Help stop a private company from moving forward on a harmful water-mining project near several beloved national park sites in California
A private company, Cadiz Inc., has spent 20 years attempting to build a pipeline that would remove enormous quantities of groundwater from the California desert to export and sell it to urban areas in Southern California. NPCA and its supporters have fought this project for years and are working with a broad coalition of advocates to keep this precious water where it belongs — in the desert, where wildlife and national park ecosystems rely on it.
In April 2017, however, the Trump administration reversed previous policies, making it easier for the Cadiz project to move forward on public land — without an environmental review. Worse, the administration indicated it could prioritize the project under the guise of “national security.”
If constructed, the proposed Cadiz Water Project would pump 16 billion gallons of water from a rural aquifer in the Mojave Desert every year for 50 years. The aquifer supports remote springs and landscapes that Native American tribes consider sacred and that support a variety of desert wildlife, including bighorn sheep, endangered desert tortoises and kit foxes. The project would be sited in the heart of Mojave Trails National Monument, near Mojave National Preserve and Joshua Tree National Park.
The National Park Service has expressed serious concerns about how this project could harm the desert springs that connect to Mojave National Preserve. The United States Geological Survey also determined that the recharge rate for the aquifer was dramatically lower than what Cadiz has estimated, meaning that the waters cannot naturally replenish themselves as quickly as the company has claimed they would. The water utility that manages an aqueduct required for the Cadiz Water Project previously rejected the proposal, also raising concerns that it would harm the environment.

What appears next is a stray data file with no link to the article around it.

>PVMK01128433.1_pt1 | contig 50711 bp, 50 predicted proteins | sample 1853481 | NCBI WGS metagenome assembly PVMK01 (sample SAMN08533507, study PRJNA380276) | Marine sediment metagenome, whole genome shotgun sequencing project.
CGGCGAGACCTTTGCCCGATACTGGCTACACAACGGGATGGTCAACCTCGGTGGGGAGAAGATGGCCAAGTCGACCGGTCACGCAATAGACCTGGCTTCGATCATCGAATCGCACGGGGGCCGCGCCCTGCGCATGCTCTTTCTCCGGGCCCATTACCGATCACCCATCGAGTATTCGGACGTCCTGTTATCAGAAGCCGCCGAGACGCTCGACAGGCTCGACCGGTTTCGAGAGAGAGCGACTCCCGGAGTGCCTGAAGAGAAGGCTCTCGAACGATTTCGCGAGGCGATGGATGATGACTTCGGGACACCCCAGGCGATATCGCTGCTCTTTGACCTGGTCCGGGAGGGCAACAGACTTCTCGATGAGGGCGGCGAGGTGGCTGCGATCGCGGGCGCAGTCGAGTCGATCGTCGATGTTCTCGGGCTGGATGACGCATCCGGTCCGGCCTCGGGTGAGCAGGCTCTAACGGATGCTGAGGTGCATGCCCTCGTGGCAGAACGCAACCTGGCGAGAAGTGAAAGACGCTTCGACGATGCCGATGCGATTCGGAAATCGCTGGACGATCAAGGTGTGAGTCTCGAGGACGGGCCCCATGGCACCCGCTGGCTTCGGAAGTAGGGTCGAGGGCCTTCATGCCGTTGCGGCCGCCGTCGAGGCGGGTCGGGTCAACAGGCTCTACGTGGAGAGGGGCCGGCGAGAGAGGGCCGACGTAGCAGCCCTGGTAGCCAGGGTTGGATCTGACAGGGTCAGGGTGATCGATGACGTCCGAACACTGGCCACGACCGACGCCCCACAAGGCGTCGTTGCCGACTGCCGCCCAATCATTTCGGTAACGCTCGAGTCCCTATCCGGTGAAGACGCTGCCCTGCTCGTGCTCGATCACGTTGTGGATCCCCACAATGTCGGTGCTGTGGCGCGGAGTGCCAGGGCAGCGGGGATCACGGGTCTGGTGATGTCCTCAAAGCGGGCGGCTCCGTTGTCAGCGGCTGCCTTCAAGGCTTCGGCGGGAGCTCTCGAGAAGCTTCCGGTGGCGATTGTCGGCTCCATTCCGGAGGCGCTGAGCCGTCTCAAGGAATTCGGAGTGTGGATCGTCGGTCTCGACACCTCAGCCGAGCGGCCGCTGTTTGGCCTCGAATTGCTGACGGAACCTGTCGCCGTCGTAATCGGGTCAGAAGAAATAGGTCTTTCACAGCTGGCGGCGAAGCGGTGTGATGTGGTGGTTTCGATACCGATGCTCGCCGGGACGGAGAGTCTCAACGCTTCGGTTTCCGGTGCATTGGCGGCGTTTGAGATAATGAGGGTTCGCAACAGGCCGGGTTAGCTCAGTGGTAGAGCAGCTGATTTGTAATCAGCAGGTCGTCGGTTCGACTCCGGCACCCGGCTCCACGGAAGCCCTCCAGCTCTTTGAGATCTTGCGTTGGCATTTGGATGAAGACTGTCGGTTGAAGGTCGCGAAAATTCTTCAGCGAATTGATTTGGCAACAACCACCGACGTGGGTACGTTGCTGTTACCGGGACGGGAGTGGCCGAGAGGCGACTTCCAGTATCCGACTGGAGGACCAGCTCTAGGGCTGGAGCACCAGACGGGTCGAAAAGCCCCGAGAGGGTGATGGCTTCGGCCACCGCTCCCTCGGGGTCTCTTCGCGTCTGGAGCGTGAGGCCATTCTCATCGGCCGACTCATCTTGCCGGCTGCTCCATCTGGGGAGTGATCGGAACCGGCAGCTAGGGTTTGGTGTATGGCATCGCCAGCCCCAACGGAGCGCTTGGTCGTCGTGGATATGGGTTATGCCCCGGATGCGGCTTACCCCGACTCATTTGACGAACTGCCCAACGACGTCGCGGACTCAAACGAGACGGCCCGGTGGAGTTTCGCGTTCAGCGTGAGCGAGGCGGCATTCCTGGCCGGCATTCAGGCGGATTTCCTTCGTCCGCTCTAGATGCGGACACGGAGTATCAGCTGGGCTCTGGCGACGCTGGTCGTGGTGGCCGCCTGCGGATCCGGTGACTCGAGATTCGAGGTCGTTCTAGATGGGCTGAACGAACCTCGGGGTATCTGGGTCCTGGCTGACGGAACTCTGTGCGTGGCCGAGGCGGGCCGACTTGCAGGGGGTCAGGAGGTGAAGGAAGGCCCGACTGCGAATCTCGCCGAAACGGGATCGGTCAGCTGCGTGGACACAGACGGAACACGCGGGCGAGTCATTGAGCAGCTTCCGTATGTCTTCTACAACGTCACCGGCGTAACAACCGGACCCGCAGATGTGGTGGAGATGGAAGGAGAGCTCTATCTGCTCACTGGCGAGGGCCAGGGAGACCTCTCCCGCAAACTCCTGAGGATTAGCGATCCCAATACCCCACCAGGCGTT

In short, the numbers just don’t add up.
In July 2017, members of the California State Legislature began considering a bill (AB 1000) that would safeguard national parks, monuments, wilderness areas and state lands from groundwater mining projects in the California desert. NPCA strongly supports this measure and will continue to work with supporters, allies and political champions to stop this dangerous project.
More than 5,000 letters sent to the CA legislature in support of A.B. 1000
Supporters urged California state legislators to support A.B. 1000 and safeguard the Mojave Desert's groundwater and the national parks, monuments and wildlife it supports!
More than 2,100 Californians took action to protect Mojave water
National park advocates urged Senate pro Tem Kevin de León to advance A.B. 1000, legislation that would protect desert parks, monuments and wildlife!
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